|by Blair Fraipont|
|Artist: The Mars Volta Album: Frances The Mute Label: Universal
Apparently, The Mars Volta, have been pegged by journalists as being a brand of progressive rock. Sound clips of early Rush or visions of Yes album covers appear in my mind. These are shortly followed by scenes of hapless stoned college students trying to prove to the non-believers that Pink Floyd's lyrics were really deep, "man." Fortunately, those images are not conjured up when I listen to Frances The Mute. That and most journalists love to make cheap, crude and unapt comparisons. The Mars Volta make music that pull from a wellspring of sources. They add their imagination, passion and creativity on top of those sources and you have a 75 minute masterpiece.
Far from what one would call a concept album and hardly as pompous as one would expect, the album's five songs do tie together. Based on an anonymous journal found by a friend, the titles are people the author had mentioned. The overall theme consists of the search for family. Yet, this never bogs down the record. Frances the Mute is more an exercise in the freedom of music and individuality.
Cygnus....Vismund Cygnus opens with eerie acoustic guitar strums which instantly turn into a bombastic free-for-all of rock, punk, and funk all displayed at fast tempos with earthshattering volume. Four and a half minutes inward there is a hesitant and squealing guitar solo playfully moving between minor chords and dissonance. The song ends with a collage of pulsating and whirring electronica and found sounds.
The record continues on its journey like this: changing mood, tempo and texture all in a matter of seconds. The epic 32 minutes of Cassandra Geminni closes with the same acoustic guitar (Sarcophagi) that opens this torrid and searching record.
The Mars Volta make thrilling music with Frances the Mute every instrument shines and soars, every sound is vital to the record. The music is best compared to the paintings of Francis Bacon: dark, surreal, violent, and wonderfully unexplainable. To learn more visit: www.themarsvolta.com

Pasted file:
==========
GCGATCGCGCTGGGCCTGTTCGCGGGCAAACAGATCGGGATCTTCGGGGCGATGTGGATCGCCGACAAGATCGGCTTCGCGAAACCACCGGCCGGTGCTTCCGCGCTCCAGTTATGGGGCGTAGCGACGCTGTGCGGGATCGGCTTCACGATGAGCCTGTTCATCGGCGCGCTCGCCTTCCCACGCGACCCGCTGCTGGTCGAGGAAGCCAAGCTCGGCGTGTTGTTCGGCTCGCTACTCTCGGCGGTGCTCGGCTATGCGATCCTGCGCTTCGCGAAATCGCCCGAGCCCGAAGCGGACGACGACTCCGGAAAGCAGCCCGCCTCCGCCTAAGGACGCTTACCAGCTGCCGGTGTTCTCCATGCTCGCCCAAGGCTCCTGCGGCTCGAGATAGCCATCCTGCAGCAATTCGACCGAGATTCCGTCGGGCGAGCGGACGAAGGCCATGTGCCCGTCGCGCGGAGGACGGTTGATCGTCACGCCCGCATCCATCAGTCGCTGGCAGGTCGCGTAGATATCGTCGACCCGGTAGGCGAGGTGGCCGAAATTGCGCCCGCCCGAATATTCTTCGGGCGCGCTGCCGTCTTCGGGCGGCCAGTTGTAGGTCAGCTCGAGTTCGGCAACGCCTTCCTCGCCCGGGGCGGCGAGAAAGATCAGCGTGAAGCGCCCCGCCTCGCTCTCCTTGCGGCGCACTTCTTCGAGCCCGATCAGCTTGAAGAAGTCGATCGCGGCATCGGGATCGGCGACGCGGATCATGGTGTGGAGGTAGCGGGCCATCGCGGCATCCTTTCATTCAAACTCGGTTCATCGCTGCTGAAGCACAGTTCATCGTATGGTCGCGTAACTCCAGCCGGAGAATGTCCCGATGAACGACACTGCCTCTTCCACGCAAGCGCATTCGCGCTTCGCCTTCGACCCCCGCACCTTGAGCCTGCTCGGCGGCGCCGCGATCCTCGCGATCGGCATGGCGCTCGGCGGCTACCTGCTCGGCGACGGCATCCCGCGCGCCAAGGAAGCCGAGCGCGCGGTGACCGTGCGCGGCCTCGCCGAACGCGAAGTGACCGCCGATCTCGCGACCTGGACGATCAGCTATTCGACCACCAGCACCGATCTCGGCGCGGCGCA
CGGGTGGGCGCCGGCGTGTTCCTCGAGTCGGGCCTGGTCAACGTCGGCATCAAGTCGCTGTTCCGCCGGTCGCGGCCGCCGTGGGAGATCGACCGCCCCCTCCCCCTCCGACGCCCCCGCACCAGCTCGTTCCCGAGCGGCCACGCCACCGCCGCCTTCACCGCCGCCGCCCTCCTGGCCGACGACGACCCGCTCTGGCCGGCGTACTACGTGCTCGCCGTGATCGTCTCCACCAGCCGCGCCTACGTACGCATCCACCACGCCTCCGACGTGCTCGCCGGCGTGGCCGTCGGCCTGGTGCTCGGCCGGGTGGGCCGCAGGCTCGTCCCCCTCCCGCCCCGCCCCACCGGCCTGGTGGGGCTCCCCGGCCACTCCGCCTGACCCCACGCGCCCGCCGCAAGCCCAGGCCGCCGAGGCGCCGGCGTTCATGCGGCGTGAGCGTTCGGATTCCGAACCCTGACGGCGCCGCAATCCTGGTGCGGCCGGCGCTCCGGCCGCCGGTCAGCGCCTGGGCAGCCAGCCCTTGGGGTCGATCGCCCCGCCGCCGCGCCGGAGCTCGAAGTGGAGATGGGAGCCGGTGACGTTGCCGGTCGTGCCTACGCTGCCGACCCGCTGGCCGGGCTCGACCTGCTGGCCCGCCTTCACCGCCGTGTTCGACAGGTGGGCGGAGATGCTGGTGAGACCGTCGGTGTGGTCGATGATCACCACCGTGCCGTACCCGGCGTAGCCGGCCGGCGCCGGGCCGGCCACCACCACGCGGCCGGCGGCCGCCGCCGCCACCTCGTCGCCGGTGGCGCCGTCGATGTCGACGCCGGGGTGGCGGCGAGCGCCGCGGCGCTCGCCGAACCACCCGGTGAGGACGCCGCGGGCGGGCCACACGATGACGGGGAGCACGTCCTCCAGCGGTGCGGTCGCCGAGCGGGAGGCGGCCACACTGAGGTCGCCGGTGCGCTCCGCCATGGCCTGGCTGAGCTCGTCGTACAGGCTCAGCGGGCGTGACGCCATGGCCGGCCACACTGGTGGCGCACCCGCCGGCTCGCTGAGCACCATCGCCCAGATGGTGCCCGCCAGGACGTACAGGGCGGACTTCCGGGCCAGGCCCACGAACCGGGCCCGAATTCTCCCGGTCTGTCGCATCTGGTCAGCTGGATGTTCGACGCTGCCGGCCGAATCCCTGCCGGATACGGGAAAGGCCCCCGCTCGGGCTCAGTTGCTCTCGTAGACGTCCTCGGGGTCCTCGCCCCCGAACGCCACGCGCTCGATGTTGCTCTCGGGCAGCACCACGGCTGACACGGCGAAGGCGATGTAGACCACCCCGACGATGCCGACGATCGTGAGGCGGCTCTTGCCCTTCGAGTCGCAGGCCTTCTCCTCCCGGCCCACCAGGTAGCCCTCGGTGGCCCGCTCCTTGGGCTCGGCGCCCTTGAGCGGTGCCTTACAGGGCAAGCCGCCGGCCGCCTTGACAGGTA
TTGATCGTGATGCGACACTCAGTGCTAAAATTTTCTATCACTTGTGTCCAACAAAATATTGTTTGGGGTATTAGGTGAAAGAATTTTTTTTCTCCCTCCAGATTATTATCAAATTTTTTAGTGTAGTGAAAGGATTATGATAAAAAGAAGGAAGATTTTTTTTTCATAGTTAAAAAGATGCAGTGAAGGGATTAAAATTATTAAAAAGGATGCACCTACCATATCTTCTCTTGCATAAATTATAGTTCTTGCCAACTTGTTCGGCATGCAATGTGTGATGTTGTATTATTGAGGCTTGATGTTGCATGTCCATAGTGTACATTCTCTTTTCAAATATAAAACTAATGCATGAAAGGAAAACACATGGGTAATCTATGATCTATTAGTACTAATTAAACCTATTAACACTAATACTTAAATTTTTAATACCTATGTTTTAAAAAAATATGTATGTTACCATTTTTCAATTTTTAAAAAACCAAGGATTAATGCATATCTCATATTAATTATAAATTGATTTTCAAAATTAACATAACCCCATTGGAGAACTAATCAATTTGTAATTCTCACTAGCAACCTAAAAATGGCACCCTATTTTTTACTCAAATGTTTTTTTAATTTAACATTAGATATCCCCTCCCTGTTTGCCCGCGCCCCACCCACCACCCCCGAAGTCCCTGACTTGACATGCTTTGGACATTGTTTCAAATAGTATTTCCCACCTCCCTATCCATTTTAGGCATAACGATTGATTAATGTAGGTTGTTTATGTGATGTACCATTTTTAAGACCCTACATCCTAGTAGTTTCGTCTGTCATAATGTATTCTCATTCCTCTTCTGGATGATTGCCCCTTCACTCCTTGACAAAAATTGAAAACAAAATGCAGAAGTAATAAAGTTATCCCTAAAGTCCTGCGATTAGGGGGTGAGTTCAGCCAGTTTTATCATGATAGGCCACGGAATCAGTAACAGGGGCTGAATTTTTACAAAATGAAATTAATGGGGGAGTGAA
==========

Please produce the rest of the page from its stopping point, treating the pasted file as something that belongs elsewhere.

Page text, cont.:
Artist: Regina Spektor Album: Soviet Kitsch Label: Sire Records
Regina Spektor is a singer-songwriter who tends to break the typical rules of songwriting. She seems to write and sing whatever she pleases. Surely there is much thought forged into the songs, but there is this overall disregard for poetic stereotypes and banality in which her attitude and personality shine through. With each song on Soviet Kitsch Regina sounds as if she is singing the song for the first time. There is something inherently childlike and fun about her approach and her performances. This may leave some listeners unamused or looking for a more mature singer. To which I say, "You fools, don't be such snobs!"
What makes her songs intriguing are the contrasts between the delicate lace-like piano playing versus the antagonistic, cynical and often brooding lyrics. For example in the song Us the bright staccato dances of her fingers backed by the beautifully swelling string quartet is contrasted with "...they made a statue of us, our noses have begun to rust, we're living in a den of thieves rummaging for answers in the pages...it's contagious."
The anxiousness of the lyrics and her singing are actually matched well by the upbeat nature of the music. In the end it sounds more realistic than if it were sugarcoated.
Soviet Kitsch is for the most part a sparsely recorded do it yourself affair. With few exceptions the album is all about Regina. The only nasty bump in the log is the cruddy, Your Honor which undoubtably would have been better as preformed by Spektor solo. Soviet Kitsch makes for excellent down-time music. I look forward to hearing more from her as she grows and develops as an artist. Learn more about Regina at: www.reginaspektor.com.
Blair Fraipont is a regular contributor to Letters from CAMP Rehoboth. He may be reached by e-mail in care of email@example.com.
LETTERS From CAMP Rehoboth, Vol. 15, No. 3 April 8, 2005